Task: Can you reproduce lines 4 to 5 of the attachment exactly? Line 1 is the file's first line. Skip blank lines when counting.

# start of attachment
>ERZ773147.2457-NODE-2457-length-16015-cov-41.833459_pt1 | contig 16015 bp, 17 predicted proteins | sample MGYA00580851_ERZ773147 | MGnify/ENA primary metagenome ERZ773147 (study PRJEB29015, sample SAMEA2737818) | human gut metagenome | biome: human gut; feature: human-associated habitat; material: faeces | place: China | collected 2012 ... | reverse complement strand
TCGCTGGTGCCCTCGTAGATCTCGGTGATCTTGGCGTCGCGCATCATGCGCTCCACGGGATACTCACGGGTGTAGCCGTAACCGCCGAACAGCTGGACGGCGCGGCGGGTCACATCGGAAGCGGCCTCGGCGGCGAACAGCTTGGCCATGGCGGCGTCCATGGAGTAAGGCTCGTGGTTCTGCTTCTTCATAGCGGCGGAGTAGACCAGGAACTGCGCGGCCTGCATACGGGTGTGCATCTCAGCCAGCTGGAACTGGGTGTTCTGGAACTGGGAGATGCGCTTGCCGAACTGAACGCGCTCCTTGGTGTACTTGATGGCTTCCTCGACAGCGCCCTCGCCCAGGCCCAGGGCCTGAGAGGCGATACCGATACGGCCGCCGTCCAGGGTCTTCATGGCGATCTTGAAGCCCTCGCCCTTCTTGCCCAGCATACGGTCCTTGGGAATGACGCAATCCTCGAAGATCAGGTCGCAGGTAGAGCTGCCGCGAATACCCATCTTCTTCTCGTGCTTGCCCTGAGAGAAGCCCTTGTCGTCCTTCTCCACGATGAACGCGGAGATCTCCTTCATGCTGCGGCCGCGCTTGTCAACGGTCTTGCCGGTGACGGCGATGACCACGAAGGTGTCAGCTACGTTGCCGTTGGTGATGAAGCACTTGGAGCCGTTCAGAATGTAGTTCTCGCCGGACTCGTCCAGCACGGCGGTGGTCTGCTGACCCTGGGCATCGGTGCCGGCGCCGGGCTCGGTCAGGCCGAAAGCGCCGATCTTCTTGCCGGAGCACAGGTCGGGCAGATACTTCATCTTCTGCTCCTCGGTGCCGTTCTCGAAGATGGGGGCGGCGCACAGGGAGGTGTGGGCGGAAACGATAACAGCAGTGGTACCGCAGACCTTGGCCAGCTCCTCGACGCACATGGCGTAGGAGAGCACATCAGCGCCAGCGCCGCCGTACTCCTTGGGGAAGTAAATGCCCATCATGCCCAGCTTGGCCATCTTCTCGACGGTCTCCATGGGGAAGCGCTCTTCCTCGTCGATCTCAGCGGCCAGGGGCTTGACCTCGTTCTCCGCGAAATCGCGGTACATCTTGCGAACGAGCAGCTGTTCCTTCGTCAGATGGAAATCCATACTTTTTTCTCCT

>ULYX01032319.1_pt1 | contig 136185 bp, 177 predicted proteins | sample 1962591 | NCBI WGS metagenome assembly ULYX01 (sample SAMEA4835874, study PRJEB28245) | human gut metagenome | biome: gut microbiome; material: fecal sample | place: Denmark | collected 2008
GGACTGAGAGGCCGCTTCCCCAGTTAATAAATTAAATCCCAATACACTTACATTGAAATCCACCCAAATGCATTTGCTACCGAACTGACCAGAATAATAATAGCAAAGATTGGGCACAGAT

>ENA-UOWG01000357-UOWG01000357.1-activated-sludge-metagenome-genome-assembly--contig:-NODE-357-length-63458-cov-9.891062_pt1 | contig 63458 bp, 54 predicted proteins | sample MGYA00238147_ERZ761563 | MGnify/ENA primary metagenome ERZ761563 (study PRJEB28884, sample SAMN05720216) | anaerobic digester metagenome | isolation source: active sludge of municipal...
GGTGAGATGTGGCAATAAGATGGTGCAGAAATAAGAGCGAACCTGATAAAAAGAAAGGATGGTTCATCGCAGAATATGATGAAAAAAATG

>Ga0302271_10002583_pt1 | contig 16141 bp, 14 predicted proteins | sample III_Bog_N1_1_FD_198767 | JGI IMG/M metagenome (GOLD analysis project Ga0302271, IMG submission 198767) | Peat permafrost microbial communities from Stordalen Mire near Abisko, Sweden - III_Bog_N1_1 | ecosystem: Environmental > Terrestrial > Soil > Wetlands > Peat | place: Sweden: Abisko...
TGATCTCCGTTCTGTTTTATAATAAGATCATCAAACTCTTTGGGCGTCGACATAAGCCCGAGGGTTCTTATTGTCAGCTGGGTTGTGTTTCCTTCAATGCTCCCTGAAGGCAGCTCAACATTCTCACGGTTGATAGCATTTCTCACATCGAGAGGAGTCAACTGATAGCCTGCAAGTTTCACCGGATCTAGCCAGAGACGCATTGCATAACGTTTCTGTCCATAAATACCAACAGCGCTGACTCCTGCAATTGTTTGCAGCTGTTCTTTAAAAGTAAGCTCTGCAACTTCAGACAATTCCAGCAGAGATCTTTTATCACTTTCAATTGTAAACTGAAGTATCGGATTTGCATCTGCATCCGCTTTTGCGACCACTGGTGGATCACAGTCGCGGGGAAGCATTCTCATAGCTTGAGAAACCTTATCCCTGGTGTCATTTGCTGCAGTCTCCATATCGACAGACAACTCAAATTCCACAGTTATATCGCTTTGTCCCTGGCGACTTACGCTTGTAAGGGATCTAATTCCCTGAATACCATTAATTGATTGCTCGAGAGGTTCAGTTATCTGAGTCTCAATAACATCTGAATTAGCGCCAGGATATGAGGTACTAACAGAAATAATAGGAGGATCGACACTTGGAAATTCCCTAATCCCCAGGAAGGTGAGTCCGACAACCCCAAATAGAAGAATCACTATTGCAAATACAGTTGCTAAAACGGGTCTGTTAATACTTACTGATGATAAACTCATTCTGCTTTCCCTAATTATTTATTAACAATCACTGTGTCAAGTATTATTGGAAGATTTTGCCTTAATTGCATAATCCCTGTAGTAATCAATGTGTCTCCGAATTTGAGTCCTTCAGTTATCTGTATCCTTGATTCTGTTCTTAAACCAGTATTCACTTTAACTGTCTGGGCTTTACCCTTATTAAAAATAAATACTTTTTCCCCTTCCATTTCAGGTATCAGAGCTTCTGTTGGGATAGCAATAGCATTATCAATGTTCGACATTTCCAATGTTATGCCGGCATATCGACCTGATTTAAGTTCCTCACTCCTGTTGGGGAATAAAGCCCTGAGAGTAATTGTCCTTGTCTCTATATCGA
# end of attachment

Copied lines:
GGACTGAGAGGCCGCTTCCCCAGTTAATAAATTAAATCCCAATACACTTACATTGAAATCCACCCAAATGCATTTGCTACCGAACTGACCAGAATAATAATAGCAAAGATTGGGCACAGAT

>ENA-UOWG01000357-UOWG01000357.1-activated-sludge-metagenome-genome-assembly--contig:-NODE-357-length-63458-cov-9.891062_pt1 | contig 63458 bp, 54 predicted proteins | sample MGYA00238147_ERZ761563 | MGnify/ENA primary metagenome ERZ761563 (study PRJEB28884, sample SAMN05720216) | anaerobic digester metagenome | isolation source: active sludge of municipal...